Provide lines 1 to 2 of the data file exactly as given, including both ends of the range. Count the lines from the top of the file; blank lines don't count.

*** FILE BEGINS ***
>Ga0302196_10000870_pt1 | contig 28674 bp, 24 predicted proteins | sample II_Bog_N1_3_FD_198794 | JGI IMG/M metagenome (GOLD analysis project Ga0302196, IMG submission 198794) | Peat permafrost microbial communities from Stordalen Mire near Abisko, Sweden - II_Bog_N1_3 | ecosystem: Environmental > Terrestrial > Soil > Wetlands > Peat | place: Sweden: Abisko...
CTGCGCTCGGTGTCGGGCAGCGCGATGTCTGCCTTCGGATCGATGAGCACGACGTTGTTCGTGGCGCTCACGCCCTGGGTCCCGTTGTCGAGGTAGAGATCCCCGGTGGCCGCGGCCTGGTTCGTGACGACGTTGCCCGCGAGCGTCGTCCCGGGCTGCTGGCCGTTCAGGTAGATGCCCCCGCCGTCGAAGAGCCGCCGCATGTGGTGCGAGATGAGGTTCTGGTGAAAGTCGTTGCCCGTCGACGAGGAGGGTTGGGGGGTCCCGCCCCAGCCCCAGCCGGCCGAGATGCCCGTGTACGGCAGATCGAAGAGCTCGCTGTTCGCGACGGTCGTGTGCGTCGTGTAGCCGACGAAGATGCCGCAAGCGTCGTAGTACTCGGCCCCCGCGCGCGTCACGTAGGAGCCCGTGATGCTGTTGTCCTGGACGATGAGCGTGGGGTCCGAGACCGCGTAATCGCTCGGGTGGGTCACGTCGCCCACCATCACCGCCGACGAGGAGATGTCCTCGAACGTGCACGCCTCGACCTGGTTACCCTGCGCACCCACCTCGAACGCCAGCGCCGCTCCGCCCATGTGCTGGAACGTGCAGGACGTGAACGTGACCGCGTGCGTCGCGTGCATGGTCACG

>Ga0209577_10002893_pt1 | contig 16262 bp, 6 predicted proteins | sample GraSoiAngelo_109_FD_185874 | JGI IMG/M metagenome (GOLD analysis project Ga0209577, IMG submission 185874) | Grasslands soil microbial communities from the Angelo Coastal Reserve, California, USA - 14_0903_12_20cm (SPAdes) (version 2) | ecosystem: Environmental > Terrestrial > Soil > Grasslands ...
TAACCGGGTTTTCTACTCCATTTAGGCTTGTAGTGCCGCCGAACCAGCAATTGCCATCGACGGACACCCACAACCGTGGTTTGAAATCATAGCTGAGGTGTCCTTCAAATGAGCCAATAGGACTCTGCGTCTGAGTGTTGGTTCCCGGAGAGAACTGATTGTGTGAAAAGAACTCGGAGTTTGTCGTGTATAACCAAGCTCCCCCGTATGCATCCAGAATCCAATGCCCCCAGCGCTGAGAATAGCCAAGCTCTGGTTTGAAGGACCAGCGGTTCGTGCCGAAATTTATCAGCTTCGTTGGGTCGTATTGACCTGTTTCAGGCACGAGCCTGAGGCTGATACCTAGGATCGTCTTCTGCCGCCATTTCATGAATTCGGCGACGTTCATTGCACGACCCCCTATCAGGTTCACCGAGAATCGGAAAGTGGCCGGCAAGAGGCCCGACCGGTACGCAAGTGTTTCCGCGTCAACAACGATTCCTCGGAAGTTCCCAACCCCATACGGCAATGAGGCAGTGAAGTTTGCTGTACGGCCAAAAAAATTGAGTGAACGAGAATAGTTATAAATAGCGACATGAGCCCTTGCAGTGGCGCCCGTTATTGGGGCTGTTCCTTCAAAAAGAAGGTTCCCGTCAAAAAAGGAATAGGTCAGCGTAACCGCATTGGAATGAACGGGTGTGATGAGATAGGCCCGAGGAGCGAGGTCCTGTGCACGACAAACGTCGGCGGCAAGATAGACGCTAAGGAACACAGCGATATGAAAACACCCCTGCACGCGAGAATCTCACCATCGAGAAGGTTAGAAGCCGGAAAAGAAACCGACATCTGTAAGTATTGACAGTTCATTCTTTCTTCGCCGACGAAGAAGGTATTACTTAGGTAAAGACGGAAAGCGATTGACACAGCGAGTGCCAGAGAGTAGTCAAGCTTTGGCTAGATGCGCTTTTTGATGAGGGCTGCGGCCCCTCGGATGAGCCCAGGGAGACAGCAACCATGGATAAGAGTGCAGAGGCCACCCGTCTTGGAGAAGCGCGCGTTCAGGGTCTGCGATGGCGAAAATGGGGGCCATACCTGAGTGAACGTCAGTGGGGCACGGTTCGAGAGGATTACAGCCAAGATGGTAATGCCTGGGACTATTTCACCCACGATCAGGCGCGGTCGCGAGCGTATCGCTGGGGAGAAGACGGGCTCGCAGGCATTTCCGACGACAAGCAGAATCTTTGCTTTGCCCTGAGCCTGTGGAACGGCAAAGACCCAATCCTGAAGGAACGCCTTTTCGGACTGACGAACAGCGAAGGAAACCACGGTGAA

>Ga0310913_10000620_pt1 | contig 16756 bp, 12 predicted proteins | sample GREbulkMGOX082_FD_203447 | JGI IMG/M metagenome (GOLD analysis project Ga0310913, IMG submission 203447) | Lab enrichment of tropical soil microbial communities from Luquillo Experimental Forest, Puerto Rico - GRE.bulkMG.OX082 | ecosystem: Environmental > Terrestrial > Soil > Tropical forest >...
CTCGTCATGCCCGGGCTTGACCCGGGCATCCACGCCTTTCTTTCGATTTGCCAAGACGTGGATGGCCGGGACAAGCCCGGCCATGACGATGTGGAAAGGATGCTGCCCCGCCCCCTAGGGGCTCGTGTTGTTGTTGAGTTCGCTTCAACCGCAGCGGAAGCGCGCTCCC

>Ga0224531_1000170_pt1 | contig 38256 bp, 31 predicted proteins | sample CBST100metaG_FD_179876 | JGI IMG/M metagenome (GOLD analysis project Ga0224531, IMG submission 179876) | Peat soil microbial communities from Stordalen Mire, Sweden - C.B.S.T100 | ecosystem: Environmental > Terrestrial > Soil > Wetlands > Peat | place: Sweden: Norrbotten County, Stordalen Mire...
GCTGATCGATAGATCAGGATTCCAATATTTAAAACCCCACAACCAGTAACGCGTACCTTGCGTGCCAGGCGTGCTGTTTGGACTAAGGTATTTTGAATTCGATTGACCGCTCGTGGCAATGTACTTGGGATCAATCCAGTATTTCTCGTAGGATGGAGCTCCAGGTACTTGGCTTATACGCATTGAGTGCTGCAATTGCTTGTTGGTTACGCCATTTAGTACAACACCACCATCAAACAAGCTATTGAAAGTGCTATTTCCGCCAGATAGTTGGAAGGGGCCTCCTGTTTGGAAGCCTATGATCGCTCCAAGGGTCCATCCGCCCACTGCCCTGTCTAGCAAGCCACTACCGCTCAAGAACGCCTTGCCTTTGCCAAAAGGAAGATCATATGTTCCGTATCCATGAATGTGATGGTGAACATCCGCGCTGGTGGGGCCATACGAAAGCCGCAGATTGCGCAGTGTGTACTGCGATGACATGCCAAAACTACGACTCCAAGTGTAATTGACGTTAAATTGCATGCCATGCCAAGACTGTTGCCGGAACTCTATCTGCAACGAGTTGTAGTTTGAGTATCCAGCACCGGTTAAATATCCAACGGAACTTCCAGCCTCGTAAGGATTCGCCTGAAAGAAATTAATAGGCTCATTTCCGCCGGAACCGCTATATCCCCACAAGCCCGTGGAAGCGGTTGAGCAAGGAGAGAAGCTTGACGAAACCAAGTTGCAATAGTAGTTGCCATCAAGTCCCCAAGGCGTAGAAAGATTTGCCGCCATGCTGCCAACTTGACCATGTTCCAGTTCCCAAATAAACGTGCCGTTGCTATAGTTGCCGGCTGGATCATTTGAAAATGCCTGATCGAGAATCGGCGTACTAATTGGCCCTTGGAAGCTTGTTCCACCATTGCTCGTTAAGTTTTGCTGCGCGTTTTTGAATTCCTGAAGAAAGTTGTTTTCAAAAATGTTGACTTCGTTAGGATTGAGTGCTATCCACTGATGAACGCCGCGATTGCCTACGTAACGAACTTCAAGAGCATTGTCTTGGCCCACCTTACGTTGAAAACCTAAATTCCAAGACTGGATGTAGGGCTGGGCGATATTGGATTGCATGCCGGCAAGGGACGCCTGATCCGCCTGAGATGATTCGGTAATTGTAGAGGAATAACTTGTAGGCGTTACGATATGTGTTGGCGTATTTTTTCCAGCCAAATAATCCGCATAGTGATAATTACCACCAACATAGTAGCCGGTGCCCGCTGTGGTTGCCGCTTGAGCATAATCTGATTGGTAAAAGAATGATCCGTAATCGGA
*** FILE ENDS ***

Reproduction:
>Ga0302196_10000870_pt1 | contig 28674 bp, 24 predicted proteins | sample II_Bog_N1_3_FD_198794 | JGI IMG/M metagenome (GOLD analysis project Ga0302196, IMG submission 198794) | Peat permafrost microbial communities from Stordalen Mire near Abisko, Sweden - II_Bog_N1_3 | ecosystem: Environmental > Terrestrial > Soil > Wetlands > Peat | place: Sweden: Abisko...
CTGCGCTCGGTGTCGGGCAGCGCGATGTCTGCCTTCGGATCGATGAGCACGACGTTGTTCGTGGCGCTCACGCCCTGGGTCCCGTTGTCGAGGTAGAGATCCCCGGTGGCCGCGGCCTGGTTCGTGACGACGTTGCCCGCGAGCGTCGTCCCGGGCTGCTGGCCGTTCAGGTAGATGCCCCCGCCGTCGAAGAGCCGCCGCATGTGGTGCGAGATGAGGTTCTGGTGAAAGTCGTTGCCCGTCGACGAGGAGGGTTGGGGGGTCCCGCCCCAGCCCCAGCCGGCCGAGATGCCCGTGTACGGCAGATCGAAGAGCTCGCTGTTCGCGACGGTCGTGTGCGTCGTGTAGCCGACGAAGATGCCGCAAGCGTCGTAGTACTCGGCCCCCGCGCGCGTCACGTAGGAGCCCGTGATGCTGTTGTCCTGGACGATGAGCGTGGGGTCCGAGACCGCGTAATCGCTCGGGTGGGTCACGTCGCCCACCATCACCGCCGACGAGGAGATGTCCTCGAACGTGCACGCCTCGACCTGGTTACCCTGCGCACCCACCTCGAACGCCAGCGCCGCTCCGCCCATGTGCTGGAACGTGCAGGACGTGAACGTGACCGCGTGCGTCGCGTGCATGGTCACG